A British hiker said he believes he discovered the footprints of the elusive yeti while in the Himalayan kingdom of Bhutan in October 2014.
Hiker Steve Berry captured photos of the snow tracks, which appear to be larger than any human being’s feet, reports the Mirror. He spotted them on a pass that had previously been untouched by man. Because of the positioning of the prints, they appeared to have been left by a creature with only two legs.
“The local people said we were the first to ever set foot on that pass,” Berry said. “I had always thought that stories about the yeti were a bit of old bunkum. But there is no denying these tracks existed.”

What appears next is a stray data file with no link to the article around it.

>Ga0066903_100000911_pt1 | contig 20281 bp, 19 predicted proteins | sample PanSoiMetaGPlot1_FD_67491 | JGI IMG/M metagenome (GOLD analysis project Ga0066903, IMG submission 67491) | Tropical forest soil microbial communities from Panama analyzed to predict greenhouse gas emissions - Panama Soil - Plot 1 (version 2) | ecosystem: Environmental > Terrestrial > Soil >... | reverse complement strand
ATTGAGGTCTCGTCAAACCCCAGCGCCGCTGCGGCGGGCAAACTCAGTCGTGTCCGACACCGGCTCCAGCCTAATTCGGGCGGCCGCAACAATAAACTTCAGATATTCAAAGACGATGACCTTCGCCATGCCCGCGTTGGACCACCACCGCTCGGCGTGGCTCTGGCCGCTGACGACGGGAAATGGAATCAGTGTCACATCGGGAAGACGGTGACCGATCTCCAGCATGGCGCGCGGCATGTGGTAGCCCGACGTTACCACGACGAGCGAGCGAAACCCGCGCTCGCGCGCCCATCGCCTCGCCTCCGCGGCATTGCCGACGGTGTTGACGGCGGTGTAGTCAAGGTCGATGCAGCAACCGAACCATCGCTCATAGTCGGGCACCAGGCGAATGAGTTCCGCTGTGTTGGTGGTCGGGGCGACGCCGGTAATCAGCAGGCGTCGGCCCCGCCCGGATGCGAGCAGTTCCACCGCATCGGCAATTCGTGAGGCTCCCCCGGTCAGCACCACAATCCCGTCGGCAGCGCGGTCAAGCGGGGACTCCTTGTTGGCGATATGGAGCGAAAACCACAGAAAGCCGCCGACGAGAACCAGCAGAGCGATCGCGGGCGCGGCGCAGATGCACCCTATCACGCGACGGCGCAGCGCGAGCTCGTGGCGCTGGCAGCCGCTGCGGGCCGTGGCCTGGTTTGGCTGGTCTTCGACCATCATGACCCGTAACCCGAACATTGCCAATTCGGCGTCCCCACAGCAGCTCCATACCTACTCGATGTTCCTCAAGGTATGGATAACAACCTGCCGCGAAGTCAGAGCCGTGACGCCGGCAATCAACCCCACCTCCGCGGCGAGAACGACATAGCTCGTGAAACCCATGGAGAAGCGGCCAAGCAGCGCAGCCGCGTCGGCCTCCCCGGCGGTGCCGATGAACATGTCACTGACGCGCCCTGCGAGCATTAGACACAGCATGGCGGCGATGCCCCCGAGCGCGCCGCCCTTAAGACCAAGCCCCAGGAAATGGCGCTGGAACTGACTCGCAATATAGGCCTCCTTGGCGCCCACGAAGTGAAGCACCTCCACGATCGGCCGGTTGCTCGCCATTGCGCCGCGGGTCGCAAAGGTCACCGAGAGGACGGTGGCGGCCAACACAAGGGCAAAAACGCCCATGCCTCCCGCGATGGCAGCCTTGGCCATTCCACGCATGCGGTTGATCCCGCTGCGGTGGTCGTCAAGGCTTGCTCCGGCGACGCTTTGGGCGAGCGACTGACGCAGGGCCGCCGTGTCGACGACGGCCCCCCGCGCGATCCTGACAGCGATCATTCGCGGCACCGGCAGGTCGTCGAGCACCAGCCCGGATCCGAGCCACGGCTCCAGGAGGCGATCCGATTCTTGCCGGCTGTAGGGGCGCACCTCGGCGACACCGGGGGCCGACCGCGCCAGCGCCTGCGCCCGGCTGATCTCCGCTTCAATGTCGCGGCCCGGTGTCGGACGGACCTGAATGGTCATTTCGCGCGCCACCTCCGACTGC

“The prints were clearly visible with the naked eye from where we were standing on a pass at 17,800 feet,” Berry said. “There was a vertical drop in front of us, not to mention a very serious mountainside to cross, so we could not get to them.”
The yeti has been linked to the Himalayas for generations, prompting a book called "The Yeti Enigma," and a subsequent expedition by Oxford geneticist Bryan Sykes, reports NBC News.
A yak herder told Berry he’d spotted the yeti 11 years before the mysterious tracks were discovered.
“He said it was about 100 yards from him and standing upright facing him and looked straight at him,” he said. “It was completely covered in long dun brown-colored hair and a face covered in hair like a cat or dog but of human height.”